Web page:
How hospitals' contracts with insurers block cost-cutting efforts

Hospital systems ink exclusive contracts with various payers. These secret contracts often contain language barring health insurers from excluding market-dominant providers from their network or adding less-expensive rivals, according to The Wall Street Journal.

The publication interviewed dozens of current and former hospital officials, health insurance executives, employer executives, researchers and other experts to get an inside look at closely guarded deals between hospitals and health insurers. Here are six takeaways from the report:

1. WSJ found several contracts between hospitals and payers included limiting terms about how health insurers could design plans. Some of the contracts concerned systems like Baltimore-based Johns Hopkins Medicine, Columbus-based OhioHealth, Aurora Health Care in Milwaukee, and Nashville, Tenn.-based HCA Healthcare.

2. Contract terms between commercial health insurers and the providers outlined several restrictive provisions. These included allowing hospitals to shield prices from consumers on health insurers' online shopping tools, limit claim audits, tack on fees and impede efforts to remove healthcare providers from networks based on quality and cost. In addition, some contracts included antisteering clauses, which block insurers from pushing patients toward less-expensive or higher-quality providers. Other limits included preventing insurers from offering plans that cut out a certain system.

3. Today, some health insurance members cannot find prices for hospital systems on their insurer's online shopping tool for systems like St. Louis-based BJC HealthCare and New York City-based NewYork-Presbyterian. BJC Vice President J.C. McWilliams told WSJ sometimes the health insurer's tool offers inaccurate information and may present a narrow view of the total cost of care, adding that patients can receive cost estimates from BJC directly.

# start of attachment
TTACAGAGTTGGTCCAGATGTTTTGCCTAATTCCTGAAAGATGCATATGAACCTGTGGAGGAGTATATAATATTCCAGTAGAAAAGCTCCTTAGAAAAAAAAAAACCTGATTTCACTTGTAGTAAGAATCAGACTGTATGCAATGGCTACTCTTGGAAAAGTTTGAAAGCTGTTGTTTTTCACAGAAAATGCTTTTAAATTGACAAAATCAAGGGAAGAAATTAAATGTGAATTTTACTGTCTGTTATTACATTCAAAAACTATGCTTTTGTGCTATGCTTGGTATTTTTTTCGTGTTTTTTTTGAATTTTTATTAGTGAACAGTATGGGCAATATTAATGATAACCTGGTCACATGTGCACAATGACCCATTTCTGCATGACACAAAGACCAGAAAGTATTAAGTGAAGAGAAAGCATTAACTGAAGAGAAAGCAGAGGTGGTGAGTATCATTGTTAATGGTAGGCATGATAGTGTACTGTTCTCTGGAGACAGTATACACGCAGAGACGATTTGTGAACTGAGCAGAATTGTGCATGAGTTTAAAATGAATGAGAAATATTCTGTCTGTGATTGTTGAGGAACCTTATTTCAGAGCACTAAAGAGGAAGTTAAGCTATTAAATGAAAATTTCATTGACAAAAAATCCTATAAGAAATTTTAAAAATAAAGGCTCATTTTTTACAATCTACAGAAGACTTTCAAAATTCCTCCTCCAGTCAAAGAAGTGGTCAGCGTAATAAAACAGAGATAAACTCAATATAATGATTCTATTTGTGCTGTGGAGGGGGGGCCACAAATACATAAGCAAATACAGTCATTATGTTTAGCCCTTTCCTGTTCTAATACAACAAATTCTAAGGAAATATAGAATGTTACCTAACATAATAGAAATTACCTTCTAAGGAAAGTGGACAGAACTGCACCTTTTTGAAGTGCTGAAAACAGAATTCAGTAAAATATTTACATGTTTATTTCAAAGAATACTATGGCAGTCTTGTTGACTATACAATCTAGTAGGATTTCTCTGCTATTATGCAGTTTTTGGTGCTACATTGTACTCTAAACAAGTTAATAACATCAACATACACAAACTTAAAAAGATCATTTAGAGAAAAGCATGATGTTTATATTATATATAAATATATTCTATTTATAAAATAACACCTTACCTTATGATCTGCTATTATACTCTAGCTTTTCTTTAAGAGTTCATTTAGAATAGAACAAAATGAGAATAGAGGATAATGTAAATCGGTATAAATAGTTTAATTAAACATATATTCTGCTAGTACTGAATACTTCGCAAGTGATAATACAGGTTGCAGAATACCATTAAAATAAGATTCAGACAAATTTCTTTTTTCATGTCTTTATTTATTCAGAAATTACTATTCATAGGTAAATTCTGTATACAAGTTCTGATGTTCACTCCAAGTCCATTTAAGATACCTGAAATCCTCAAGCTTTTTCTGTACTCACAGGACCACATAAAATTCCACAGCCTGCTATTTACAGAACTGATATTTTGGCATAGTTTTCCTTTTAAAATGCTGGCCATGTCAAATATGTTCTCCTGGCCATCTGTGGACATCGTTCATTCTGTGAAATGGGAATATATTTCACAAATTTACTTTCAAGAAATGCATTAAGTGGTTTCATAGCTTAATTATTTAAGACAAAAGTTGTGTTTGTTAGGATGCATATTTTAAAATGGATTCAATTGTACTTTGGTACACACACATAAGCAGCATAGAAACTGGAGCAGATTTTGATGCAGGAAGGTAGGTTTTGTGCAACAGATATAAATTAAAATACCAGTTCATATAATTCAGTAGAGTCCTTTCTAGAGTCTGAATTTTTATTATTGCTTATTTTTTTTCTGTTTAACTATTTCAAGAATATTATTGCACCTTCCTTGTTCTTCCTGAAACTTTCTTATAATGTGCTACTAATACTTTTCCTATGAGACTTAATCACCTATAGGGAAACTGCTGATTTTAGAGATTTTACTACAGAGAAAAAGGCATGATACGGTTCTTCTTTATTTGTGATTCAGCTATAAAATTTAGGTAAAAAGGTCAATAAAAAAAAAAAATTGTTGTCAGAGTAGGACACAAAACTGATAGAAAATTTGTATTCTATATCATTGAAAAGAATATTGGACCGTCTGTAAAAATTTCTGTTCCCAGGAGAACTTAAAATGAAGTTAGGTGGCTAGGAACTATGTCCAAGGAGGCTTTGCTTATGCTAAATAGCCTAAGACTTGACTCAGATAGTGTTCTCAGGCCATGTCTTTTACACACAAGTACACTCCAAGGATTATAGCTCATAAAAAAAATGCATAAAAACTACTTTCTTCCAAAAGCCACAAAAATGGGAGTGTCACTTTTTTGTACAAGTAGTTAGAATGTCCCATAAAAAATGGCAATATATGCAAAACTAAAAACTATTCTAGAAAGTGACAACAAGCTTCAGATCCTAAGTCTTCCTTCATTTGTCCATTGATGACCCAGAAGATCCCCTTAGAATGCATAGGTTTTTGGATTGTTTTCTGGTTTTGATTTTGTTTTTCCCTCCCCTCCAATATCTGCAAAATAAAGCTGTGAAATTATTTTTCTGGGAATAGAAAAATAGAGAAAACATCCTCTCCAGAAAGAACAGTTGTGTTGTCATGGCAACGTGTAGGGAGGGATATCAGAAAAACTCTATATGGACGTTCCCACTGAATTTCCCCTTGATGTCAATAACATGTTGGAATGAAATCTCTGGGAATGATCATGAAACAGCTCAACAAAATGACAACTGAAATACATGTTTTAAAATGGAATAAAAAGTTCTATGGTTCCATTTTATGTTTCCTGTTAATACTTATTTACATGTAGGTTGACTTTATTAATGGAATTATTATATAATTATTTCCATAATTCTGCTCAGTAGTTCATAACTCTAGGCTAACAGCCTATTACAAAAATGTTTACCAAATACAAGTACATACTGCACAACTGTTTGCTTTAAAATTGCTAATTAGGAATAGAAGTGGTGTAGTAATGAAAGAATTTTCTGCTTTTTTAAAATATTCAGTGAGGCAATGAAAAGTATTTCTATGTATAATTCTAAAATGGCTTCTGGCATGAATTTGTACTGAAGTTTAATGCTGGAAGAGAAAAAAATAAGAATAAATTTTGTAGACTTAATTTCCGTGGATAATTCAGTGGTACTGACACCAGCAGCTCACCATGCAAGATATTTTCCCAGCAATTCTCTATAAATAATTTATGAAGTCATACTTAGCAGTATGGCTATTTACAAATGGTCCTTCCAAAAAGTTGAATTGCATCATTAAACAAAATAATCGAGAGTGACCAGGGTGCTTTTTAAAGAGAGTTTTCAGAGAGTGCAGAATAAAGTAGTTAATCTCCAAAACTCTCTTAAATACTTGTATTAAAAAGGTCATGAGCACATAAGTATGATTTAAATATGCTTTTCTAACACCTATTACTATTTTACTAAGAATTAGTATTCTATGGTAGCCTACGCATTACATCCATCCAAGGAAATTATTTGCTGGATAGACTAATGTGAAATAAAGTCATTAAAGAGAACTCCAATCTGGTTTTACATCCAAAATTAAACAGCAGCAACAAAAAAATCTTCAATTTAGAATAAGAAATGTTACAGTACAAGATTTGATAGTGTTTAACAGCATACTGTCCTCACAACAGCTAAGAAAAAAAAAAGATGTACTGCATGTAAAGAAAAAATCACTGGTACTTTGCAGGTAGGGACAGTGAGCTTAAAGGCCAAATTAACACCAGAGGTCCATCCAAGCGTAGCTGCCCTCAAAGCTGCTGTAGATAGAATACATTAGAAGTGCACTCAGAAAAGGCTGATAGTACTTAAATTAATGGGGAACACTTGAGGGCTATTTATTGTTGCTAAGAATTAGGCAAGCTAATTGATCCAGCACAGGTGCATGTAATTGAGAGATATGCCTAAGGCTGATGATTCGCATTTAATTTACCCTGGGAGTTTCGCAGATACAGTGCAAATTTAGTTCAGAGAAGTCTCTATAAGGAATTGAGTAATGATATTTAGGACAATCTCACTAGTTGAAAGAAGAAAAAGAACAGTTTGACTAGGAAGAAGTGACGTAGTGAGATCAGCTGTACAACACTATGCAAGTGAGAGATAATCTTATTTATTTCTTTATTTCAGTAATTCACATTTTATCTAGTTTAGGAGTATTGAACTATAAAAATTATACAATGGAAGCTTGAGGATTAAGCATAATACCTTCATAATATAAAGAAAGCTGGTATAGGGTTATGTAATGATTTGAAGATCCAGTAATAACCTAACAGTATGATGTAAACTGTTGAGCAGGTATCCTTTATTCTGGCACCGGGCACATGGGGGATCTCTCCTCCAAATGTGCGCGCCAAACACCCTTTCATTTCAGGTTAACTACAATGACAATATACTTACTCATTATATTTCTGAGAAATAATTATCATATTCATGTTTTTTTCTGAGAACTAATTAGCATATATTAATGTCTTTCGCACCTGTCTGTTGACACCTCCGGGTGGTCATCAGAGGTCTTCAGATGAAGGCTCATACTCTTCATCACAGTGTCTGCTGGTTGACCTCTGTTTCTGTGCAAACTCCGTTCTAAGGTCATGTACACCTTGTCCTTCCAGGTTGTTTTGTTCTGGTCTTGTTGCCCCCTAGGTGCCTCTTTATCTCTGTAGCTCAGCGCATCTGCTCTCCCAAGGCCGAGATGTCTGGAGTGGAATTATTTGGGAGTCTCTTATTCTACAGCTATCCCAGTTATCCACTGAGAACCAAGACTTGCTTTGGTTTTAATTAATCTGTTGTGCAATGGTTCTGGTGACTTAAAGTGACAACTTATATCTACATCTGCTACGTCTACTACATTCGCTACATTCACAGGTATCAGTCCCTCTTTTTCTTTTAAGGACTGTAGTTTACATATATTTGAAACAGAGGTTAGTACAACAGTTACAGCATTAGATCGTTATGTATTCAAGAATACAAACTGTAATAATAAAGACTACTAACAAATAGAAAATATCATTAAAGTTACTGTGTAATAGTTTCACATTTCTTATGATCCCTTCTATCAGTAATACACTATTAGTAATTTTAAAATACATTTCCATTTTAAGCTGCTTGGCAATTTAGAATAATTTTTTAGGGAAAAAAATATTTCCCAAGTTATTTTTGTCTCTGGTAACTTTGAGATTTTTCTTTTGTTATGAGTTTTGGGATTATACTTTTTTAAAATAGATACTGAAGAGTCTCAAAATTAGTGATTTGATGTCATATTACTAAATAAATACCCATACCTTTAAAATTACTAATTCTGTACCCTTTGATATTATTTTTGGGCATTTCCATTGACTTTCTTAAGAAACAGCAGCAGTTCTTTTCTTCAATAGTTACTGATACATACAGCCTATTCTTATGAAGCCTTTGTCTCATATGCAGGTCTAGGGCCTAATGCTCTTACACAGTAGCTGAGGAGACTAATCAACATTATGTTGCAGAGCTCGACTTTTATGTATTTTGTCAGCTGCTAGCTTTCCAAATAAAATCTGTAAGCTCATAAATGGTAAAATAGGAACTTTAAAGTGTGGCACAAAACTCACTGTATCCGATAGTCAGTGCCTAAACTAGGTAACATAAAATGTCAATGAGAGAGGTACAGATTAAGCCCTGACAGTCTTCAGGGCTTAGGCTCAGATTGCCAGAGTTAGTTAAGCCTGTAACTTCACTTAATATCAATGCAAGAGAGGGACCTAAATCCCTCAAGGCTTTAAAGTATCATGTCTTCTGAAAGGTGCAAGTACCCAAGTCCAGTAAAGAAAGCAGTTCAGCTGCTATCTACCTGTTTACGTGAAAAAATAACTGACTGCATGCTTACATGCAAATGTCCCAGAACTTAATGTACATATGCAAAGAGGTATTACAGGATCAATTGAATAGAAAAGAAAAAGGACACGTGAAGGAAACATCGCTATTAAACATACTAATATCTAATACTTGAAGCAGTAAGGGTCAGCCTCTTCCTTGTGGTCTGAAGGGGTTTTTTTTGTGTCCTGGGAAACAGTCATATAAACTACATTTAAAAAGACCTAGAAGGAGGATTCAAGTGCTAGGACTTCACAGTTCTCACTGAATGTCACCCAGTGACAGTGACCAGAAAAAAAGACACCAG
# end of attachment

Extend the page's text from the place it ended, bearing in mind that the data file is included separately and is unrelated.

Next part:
4. WSJ also found that Cigna and New Hyde Park, N.Y.-based Northwell Health had a plan to launch a narrow-network policy, according to people with knowledge of the matter. However, Cigna and Northwell never developed the plan, as Cigna had a separate contract with Northwell's rival NewYork-Presbyterian. That contract included restrictive language blocking Cigna from selling health plans that did not include NewYork-Presbyterian, according to the report.

5. A Northwell spokesperson told WSJ, "Negotiations and other conversations with our insurers are confidential." In response to the report, Aurora Vice President Carrie Nelson, MD, said the system, which is now affiliated with Downers Grove, Ill.-based Advocate Health Care, approaches "all of our contracts through the same lens that guides all of our clinical and operational decisions: what will ensure the highest quality of care at the lowest cost for our patients." HCA told the publication the system "provides patient access to healthcare in a variety of settings and contracts with healthcare payers for all of its services and sites of care in the communities it serves." NewYork-Presbyterian, Johns Hopkins and OhioHealth declined WSJ's request for comment.

6. Restrictive contracts between hospitals and health insurers have also prevented big employers from moving forward with their own low-cost health plans, according to the report. For instance, Home Depot asked Anthem a few years ago to develop a narrow-network national policy in an attempt to lower costs and improve quality for its workers. However, Anthem declined Home Depot's request, a major barrier being restrictive contracts the health insurer had with hospital systems.

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